Even though the boy has to carry the entire firm by himself, he carries the enterprise to new heights of popularity and success. But he gets frustrated, ultimately due to the lack of elite success, and joins a larger firm with better economists where he is more likely to achieve at the highest level.

Maybe the boy wasn’t an economist. Maybe he’s a politician, doctor or musician. LeBron’s departure from Cleveland for Miami unfairly victimized him. What would any proud, ultra-competitive person in any field have done in LBJ’s position, regardless of profession? They would have left.

LeBron made a logical choice, and I resented him for it. Remember the Tiger Woods’ and Nike’s controversial advertising campaign this year “Winning takes care of everything?” Tiger Woods’ public sex scandal and subsequent fall from grace precipitated the worst golf of his career.

But he’s winning again, and, according to these ads, his past transgressions don’t matter anymore. That’s how I felt about LeBron now, as fickle as that is. So the man is a two-time champion with supreme and heroic athletic gifts. Everyone loves a winner, but there are other reasons to love LeBron.

A lot is made of the comparison between James and Michael Jordan, firstly because ESPN stokes that fire every at chance it gets, but secondly because it’s viable. They are the two most marketable stars the NBA has ever produced. Statistically, LeBron stacks up pretty well against Jordan so far, as well. But if we compare their personalities, I think it’s a wash. Of course, LeBron has a team of very intelligent people shaping his image, but if he’s anything of the family man he purports to be in his ads, he’s a faithful husband, a supportive and active father and generally decent guy. Jordan is not, and was not, those things now, nor during his playing days.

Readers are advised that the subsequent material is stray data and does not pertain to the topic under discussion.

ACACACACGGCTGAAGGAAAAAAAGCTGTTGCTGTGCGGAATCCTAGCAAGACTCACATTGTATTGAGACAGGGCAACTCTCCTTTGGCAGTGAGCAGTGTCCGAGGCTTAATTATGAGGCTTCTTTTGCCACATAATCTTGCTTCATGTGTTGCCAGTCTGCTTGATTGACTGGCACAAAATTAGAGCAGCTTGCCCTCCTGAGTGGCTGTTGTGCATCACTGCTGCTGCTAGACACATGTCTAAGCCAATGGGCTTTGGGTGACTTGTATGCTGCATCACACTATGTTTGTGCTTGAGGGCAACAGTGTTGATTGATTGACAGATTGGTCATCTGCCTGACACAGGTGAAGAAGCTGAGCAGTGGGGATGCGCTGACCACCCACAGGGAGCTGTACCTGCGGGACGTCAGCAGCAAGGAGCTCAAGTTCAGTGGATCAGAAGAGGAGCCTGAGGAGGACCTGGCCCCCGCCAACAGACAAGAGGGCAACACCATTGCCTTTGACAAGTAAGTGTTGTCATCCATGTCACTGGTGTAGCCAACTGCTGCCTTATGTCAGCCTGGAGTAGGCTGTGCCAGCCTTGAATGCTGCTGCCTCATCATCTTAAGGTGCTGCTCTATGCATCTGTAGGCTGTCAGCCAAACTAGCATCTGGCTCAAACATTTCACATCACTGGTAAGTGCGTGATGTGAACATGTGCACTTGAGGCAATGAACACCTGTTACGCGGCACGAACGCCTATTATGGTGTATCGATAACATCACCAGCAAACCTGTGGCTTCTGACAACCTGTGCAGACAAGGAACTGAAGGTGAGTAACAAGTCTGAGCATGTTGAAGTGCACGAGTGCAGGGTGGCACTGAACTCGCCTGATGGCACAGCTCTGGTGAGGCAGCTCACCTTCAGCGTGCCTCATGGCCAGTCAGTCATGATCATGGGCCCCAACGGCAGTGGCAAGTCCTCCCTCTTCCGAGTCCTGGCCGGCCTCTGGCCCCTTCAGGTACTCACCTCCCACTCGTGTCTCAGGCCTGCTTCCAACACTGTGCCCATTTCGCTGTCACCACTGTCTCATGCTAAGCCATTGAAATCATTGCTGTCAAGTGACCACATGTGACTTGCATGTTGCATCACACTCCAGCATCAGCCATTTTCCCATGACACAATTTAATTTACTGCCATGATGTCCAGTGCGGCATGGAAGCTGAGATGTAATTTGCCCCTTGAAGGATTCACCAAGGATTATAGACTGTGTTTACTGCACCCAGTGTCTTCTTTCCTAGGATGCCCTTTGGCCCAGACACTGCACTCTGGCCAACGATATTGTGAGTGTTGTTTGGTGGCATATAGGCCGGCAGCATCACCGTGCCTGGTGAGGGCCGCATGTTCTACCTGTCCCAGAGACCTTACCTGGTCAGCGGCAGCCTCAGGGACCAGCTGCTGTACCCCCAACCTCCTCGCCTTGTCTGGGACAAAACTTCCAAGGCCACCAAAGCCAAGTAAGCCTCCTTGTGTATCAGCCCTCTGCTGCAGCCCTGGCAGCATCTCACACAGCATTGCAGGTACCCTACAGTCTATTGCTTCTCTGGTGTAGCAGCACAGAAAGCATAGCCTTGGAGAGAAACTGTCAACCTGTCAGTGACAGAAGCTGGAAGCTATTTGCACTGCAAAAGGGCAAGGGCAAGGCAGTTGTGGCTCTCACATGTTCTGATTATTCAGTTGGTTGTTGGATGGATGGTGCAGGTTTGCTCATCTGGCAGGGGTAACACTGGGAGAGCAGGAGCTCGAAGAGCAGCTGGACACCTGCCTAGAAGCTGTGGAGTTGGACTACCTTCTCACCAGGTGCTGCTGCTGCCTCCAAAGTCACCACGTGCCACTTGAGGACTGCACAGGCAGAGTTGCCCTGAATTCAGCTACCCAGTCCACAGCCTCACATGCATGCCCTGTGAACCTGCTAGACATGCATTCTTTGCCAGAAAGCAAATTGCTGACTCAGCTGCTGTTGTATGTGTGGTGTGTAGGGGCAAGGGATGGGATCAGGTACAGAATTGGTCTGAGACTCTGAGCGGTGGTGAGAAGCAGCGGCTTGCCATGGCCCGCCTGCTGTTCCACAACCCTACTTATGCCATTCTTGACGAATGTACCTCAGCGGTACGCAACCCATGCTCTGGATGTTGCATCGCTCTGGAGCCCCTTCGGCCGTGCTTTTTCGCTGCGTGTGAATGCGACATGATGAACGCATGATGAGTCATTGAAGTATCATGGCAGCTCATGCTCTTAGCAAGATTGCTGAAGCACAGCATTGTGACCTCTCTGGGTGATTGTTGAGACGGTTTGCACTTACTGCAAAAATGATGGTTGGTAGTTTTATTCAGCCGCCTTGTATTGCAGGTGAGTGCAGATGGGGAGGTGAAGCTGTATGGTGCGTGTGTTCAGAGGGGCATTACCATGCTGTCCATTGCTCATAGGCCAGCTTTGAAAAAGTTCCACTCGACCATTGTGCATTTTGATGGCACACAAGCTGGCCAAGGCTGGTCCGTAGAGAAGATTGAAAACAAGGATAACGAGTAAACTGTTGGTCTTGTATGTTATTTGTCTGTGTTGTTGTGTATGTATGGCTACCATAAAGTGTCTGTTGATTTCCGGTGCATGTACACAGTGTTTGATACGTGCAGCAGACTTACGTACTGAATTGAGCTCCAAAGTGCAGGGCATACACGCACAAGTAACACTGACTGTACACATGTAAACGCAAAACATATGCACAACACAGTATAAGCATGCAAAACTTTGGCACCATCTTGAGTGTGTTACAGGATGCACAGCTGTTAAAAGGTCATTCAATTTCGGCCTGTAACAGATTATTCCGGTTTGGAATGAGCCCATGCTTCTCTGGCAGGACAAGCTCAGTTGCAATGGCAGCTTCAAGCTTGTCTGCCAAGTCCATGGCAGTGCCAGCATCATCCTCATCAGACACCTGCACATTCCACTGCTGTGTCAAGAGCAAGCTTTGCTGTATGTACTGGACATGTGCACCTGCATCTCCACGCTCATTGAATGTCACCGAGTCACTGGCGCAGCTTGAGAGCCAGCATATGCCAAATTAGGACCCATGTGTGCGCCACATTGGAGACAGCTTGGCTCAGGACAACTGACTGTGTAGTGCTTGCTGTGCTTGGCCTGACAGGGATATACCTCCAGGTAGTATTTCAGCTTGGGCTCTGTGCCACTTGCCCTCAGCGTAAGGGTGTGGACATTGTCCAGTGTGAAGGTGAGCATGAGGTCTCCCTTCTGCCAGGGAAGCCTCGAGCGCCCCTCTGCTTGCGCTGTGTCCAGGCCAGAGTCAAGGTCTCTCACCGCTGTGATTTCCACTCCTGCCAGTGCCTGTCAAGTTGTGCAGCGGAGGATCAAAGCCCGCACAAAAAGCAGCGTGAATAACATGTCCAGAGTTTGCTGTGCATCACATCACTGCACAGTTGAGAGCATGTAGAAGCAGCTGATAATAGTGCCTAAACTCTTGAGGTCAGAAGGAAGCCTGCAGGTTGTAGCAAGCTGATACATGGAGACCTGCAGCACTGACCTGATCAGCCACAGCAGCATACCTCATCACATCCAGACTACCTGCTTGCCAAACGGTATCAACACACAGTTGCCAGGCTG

LeBron’s charitable work is also admirable. He has done a great deal for his home town and community of Akron, Ohio. Just listen to James and Jordan talk. James is gregarious and approachable, while Jordan is cold and mechanical.

The knock of Lebron James is that he doesn’t have the killer instinct that Michael Jordan does, that he’s not as competitive as Jordan. That might not be a bad thing. Jordan’s competitive nature borders on the pathological. From betting $1 million a hole in golf, to punching teammates during practices, Jordan couldn’t let anything go. Those are not desirable attributes. LeBron has an emotional complexity that Jordan lacked, and it makes James more interesting.

The Heat are not going to continue losing games to weak teams like the 76ers. They will end up with one of the best records in the Eastern Conference and make it deep in playoffs all because of LeBron James. And all the while I’ll be rooting for James to succeed, because he’s a good guy–and because my team isn’t going to be good, so I have to take solace in something else. I feel like Dr. Strangelove. LeBron James is my atomic bomb. I learned to stop worrying about how I felt about him, and I love him.